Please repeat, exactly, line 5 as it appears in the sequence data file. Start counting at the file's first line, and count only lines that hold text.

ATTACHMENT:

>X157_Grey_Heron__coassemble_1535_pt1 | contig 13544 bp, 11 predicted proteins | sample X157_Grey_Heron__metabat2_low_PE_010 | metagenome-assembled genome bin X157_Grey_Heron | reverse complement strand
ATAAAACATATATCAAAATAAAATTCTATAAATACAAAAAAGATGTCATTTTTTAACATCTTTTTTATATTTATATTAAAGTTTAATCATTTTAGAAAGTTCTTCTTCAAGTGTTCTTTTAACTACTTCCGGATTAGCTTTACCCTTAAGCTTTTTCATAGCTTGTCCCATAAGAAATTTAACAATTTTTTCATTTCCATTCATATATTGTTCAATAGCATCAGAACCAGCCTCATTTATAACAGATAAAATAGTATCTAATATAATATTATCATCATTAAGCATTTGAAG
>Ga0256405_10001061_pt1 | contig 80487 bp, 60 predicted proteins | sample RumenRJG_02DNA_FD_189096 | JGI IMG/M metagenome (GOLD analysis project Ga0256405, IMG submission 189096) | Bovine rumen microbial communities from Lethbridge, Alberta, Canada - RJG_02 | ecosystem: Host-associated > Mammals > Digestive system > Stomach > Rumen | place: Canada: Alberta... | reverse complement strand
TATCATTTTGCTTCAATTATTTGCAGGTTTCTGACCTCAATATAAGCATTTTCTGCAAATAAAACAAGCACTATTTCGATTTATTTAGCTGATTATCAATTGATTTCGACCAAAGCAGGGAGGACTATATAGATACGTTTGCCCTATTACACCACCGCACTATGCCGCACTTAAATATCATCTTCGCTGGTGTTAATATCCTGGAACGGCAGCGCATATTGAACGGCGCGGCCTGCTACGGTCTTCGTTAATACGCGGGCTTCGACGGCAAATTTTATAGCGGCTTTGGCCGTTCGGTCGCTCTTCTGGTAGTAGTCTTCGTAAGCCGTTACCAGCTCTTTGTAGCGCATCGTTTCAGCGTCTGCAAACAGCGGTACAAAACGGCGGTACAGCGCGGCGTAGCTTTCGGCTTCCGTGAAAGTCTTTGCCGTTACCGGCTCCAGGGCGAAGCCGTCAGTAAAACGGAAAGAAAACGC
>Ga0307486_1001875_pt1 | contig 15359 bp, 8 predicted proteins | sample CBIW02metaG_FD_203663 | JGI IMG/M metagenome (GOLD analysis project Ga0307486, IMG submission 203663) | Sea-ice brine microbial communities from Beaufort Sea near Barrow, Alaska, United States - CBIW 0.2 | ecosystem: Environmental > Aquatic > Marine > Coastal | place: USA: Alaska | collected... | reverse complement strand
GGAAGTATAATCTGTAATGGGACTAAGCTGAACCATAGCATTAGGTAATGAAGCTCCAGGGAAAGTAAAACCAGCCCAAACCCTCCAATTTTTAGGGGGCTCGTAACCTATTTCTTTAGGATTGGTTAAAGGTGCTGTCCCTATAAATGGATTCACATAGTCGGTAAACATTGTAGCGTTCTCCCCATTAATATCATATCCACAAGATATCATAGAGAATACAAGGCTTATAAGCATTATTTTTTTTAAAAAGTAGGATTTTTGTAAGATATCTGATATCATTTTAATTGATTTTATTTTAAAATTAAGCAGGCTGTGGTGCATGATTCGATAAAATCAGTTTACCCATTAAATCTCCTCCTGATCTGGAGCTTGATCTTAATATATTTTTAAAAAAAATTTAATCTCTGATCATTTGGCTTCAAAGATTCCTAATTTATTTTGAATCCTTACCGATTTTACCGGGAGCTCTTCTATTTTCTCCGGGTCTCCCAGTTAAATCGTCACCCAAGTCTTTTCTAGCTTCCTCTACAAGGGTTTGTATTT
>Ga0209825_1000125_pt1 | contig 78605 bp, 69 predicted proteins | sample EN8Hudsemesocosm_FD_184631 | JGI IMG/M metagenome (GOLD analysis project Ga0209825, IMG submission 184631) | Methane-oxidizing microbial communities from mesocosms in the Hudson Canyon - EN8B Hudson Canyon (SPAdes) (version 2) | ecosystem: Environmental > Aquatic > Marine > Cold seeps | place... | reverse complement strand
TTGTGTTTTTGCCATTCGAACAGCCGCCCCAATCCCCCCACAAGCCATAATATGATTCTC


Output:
>Ga0307486_1001875_pt1 | contig 15359 bp, 8 predicted proteins | sample CBIW02metaG_FD_203663 | JGI IMG/M metagenome (GOLD analysis project Ga0307486, IMG submission 203663) | Sea-ice brine microbial communities from Beaufort Sea near Barrow, Alaska, United States - CBIW 0.2 | ecosystem: Environmental > Aquatic > Marine > Coastal | place: USA: Alaska | collected... | reverse complement strand